The lease is up at St. Pete’s Manhattan Casino, and the city wants residents to tell them what’s next

The next community conversation is on Wednesday, Nov. 9.

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click to enlarge Last Tuesday, the city of St. Petersburg held its first community conversation on the future of the historic Manhattan Casino. - Photo via cityofstpete/Flickr
Photo via cityofstpete/Flickr
Last Tuesday, the city of St. Petersburg held its first community conversation on the future of the historic Manhattan Casino.
The five year lease between the city and Callaloo/Urban Collective ended this month and the city is looking for input on next steps.

Last Tuesday, the city of St. Petersburg held its first community conversation on the future of the historic Manhattan Casino. The Center of Equity hosted the forum, with 150 in attendance in-person and over 70 online. The meeting, notably, wasn’t held at the Manhattan Casino.

Built in 1925 by African American leader Elder Jordan Sr., the Manhattan hosted legendary musical performances in its heyday. Originally called the Jordan Dance Hall, St. Petersburg Mayor Ken Welch described growing up around the Manhattan Casino.

“Famous folks came to the Manhattan,” Welch said last Tuesday. “Folks like Ray Charles and Nat King Cole, and Louis Armstrong, just to name a few.”

An infamous stop on the Chitlin’ circuit, the Manhattan is living history that many newcomers to St. Pete might not even know. It’s history from a time when St. Pete was racially segregated and venues like the Coliseum—just four miles away—were closed to Blacks.

“African Americans were relegated to the southside of St. Petersburg. They couldn’t go uptown, except to work. My grandfather had the vision to open a place where African Americans could come and socialize,” Rev. Dr. Basha Jordan, Jr., grandson of Elder Jordan Sr., said. “The Manhattan casino or Jordan dance hall was suddenly like the the Apollo Theater of the South.”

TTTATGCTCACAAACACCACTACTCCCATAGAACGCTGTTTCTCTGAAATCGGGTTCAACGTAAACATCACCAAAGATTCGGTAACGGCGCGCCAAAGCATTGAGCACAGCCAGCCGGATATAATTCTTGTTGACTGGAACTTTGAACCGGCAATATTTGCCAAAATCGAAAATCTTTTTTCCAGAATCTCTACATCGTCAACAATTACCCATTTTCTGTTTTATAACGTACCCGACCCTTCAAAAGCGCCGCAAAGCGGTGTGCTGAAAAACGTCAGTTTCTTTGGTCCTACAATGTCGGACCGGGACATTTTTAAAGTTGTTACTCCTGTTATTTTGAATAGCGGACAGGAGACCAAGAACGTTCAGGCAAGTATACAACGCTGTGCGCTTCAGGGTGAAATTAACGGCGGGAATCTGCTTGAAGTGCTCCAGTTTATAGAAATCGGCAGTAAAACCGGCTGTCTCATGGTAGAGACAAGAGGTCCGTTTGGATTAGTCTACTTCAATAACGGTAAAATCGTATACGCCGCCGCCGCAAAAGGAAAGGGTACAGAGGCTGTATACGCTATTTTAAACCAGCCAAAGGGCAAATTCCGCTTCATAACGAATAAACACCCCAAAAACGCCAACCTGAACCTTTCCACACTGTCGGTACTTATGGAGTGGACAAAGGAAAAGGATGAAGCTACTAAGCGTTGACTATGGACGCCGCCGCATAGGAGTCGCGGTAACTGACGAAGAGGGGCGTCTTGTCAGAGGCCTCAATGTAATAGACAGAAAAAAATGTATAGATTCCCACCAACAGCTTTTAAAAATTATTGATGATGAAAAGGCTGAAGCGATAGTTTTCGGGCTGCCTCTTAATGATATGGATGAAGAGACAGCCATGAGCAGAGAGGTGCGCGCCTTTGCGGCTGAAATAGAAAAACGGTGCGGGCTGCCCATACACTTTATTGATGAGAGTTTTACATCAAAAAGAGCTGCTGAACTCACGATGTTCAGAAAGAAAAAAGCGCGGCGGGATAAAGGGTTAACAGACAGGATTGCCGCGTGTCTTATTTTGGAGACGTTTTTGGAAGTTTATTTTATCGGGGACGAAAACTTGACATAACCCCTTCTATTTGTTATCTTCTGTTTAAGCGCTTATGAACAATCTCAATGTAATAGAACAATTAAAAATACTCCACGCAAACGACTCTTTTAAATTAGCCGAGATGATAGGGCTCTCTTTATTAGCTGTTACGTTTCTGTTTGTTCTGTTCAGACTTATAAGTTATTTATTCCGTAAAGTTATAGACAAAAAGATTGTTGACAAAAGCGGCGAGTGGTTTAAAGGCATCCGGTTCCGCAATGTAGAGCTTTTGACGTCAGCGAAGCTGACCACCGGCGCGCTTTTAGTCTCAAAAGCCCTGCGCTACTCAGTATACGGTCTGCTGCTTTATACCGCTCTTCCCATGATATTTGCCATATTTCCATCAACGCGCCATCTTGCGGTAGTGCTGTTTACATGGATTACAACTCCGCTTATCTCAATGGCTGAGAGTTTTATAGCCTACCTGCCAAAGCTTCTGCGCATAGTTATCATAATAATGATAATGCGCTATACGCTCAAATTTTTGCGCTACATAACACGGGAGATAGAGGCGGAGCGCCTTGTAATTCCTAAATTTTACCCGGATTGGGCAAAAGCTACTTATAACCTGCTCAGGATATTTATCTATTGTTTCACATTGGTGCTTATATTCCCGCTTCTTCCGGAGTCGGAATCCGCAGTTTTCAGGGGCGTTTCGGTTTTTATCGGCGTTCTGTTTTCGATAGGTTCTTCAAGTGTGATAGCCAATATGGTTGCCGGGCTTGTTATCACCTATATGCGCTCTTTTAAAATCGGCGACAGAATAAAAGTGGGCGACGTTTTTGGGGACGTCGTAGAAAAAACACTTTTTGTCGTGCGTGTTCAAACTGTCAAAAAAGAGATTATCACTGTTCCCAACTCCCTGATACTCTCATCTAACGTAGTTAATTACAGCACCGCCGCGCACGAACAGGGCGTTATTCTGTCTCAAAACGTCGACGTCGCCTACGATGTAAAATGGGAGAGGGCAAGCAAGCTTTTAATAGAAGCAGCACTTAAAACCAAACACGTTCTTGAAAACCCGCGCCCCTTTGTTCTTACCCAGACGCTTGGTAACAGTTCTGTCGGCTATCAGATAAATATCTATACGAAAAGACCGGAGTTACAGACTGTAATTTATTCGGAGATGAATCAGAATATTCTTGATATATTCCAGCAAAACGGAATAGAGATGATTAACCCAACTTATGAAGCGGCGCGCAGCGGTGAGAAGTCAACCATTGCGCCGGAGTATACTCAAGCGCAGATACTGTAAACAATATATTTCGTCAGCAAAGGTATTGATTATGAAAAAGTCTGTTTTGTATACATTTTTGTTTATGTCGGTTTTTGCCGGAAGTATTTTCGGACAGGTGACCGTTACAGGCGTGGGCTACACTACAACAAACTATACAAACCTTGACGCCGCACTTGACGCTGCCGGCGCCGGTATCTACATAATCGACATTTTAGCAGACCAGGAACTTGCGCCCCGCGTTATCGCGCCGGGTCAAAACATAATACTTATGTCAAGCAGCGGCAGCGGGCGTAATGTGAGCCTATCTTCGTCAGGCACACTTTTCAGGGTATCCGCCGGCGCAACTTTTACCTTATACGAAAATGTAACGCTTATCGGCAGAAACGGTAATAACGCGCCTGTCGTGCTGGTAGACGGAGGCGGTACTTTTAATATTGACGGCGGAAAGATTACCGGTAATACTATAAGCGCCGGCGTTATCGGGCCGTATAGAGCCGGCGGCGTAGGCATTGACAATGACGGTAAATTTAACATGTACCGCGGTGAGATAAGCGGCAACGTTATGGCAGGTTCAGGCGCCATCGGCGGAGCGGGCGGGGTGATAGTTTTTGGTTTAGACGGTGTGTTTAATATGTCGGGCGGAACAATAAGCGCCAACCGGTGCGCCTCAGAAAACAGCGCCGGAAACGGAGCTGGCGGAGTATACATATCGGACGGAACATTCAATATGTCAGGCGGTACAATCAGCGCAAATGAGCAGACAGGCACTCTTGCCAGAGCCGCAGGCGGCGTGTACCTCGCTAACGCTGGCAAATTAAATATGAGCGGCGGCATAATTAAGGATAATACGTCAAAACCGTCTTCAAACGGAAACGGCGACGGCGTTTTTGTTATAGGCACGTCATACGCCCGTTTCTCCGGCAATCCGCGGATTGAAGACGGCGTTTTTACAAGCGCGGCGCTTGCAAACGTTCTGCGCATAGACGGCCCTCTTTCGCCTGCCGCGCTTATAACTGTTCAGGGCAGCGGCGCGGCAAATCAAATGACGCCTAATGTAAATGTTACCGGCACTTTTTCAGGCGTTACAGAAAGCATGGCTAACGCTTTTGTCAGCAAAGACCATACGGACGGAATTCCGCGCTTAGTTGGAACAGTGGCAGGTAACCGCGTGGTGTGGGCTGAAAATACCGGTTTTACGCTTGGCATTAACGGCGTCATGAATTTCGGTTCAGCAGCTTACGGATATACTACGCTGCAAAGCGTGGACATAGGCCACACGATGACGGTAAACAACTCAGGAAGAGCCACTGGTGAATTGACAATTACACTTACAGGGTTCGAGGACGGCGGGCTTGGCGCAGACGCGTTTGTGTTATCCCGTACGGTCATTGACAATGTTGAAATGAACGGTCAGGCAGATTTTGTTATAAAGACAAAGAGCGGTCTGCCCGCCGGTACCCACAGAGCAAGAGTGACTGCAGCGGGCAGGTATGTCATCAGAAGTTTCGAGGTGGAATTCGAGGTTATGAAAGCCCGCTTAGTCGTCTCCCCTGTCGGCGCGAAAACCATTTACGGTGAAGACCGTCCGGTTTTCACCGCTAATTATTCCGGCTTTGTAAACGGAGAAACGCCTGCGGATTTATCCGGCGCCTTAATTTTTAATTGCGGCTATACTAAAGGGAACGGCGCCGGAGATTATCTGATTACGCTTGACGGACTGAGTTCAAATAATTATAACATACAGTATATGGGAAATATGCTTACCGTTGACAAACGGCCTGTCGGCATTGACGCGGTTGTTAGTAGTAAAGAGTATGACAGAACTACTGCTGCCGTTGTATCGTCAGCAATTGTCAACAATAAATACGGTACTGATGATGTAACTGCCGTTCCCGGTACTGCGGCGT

The community conversation was structured similarly to the Gas Plant redevelopment talks. There’s the structured intro presentation complete with sleek videos, and then mobile polling and word clouds, ending with breakout groups. It’s the city’s way of listening, or at least appearing to.

One attendee pointed out the polls aren’t the same as an actual conversation.

“We really want this to be a facilitated conversation,” Center for Equity director Marcus Brooks said. “Otherwise, it’ll be a free-for-all.”

By the numbers, over 80% agreed the site needs a food concept and event space for rent (two things it had previously). Those polled disagreed on having retail space, social services or city services on-site, and 50% agreed there should be some kind of space for the arts or a museum.

“The conversation doesn’t end tonight,” Brooks said. “The community can continue to share their thoughts.”

Input can be submitted to the city via stpete.org.

Another Manhattan Casino conversation is happening, this one rather un-sanctioned by the city, on Wednesday, Nov. 9. Unlike the city’s talk, this one takes place at the Manhattan at 6 p.m.
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